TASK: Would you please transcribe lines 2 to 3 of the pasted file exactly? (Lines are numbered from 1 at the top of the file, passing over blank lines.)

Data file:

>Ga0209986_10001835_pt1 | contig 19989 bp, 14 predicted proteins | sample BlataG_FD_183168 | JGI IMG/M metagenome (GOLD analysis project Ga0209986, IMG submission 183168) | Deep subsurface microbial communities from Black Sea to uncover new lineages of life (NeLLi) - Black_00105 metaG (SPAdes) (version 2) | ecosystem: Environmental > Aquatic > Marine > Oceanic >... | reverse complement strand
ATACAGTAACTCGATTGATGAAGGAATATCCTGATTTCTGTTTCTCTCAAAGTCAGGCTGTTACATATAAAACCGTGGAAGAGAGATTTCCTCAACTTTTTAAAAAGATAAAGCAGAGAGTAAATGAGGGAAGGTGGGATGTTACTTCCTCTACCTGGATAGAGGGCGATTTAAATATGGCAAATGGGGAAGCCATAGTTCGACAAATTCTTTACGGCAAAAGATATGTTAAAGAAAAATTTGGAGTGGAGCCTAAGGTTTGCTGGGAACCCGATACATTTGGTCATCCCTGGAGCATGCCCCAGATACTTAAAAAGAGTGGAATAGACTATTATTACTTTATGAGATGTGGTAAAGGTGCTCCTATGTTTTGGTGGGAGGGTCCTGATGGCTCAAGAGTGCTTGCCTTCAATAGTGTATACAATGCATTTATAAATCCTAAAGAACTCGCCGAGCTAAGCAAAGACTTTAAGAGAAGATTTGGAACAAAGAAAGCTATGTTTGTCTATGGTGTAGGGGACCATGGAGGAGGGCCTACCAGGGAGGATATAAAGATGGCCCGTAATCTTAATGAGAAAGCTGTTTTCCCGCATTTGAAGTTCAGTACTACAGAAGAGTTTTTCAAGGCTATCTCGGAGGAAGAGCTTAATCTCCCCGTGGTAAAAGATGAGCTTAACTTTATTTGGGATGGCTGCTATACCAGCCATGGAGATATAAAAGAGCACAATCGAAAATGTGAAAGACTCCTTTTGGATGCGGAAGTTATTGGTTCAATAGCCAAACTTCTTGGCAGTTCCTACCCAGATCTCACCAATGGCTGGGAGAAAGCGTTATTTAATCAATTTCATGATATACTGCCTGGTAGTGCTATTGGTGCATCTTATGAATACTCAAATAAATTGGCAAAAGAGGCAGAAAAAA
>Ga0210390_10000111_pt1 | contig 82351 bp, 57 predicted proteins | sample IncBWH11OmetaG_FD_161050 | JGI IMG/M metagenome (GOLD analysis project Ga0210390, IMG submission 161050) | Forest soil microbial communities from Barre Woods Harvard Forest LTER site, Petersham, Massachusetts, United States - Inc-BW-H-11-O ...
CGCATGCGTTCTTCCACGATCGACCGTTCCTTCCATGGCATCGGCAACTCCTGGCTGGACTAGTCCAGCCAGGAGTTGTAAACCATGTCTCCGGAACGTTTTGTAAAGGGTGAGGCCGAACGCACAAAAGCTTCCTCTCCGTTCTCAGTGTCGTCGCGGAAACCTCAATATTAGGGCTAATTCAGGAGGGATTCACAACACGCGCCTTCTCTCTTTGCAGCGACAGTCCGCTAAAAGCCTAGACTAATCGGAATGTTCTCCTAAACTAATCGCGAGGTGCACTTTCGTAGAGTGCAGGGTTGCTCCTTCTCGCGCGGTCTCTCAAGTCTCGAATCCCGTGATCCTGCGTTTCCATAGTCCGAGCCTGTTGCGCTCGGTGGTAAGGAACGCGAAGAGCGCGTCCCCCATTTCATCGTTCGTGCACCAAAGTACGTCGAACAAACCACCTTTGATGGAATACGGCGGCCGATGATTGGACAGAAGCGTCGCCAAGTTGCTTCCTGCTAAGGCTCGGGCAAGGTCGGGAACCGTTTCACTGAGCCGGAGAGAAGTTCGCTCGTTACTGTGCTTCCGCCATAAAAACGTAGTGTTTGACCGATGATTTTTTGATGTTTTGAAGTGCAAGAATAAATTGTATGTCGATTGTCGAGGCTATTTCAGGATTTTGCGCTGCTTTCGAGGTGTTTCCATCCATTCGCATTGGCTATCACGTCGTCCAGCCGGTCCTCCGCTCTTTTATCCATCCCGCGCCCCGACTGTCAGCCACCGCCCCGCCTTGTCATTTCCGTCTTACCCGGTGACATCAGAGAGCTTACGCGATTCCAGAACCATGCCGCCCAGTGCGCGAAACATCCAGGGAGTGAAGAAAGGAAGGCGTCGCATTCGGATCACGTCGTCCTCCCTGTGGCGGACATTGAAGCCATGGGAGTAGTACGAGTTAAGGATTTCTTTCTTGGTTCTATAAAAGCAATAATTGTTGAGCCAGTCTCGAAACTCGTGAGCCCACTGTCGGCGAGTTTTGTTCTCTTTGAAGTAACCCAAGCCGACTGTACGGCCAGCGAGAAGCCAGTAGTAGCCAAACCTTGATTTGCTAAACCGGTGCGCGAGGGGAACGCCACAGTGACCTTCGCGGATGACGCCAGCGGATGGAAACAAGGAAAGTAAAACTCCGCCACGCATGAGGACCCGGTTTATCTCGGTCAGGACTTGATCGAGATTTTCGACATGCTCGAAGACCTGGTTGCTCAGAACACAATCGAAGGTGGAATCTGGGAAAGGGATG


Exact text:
ATACAGTAACTCGATTGATGAAGGAATATCCTGATTTCTGTTTCTCTCAAAGTCAGGCTGTTACATATAAAACCGTGGAAGAGAGATTTCCTCAACTTTTTAAAAAGATAAAGCAGAGAGTAAATGAGGGAAGGTGGGATGTTACTTCCTCTACCTGGATAGAGGGCGATTTAAATATGGCAAATGGGGAAGCCATAGTTCGACAAATTCTTTACGGCAAAAGATATGTTAAAGAAAAATTTGGAGTGGAGCCTAAGGTTTGCTGGGAACCCGATACATTTGGTCATCCCTGGAGCATGCCCCAGATACTTAAAAAGAGTGGAATAGACTATTATTACTTTATGAGATGTGGTAAAGGTGCTCCTATGTTTTGGTGGGAGGGTCCTGATGGCTCAAGAGTGCTTGCCTTCAATAGTGTATACAATGCATTTATAAATCCTAAAGAACTCGCCGAGCTAAGCAAAGACTTTAAGAGAAGATTTGGAACAAAGAAAGCTATGTTTGTCTATGGTGTAGGGGACCATGGAGGAGGGCCTACCAGGGAGGATATAAAGATGGCCCGTAATCTTAATGAGAAAGCTGTTTTCCCGCATTTGAAGTTCAGTACTACAGAAGAGTTTTTCAAGGCTATCTCGGAGGAAGAGCTTAATCTCCCCGTGGTAAAAGATGAGCTTAACTTTATTTGGGATGGCTGCTATACCAGCCATGGAGATATAAAAGAGCACAATCGAAAATGTGAAAGACTCCTTTTGGATGCGGAAGTTATTGGTTCAATAGCCAAACTTCTTGGCAGTTCCTACCCAGATCTCACCAATGGCTGGGAGAAAGCGTTATTTAATCAATTTCATGATATACTGCCTGGTAGTGCTATTGGTGCATCTTATGAATACTCAAATAAATTGGCAAAAGAGGCAGAAAAAA
>Ga0210390_10000111_pt1 | contig 82351 bp, 57 predicted proteins | sample IncBWH11OmetaG_FD_161050 | JGI IMG/M metagenome (GOLD analysis project Ga0210390, IMG submission 161050) | Forest soil microbial communities from Barre Woods Harvard Forest LTER site, Petersham, Massachusetts, United States - Inc-BW-H-11-O ...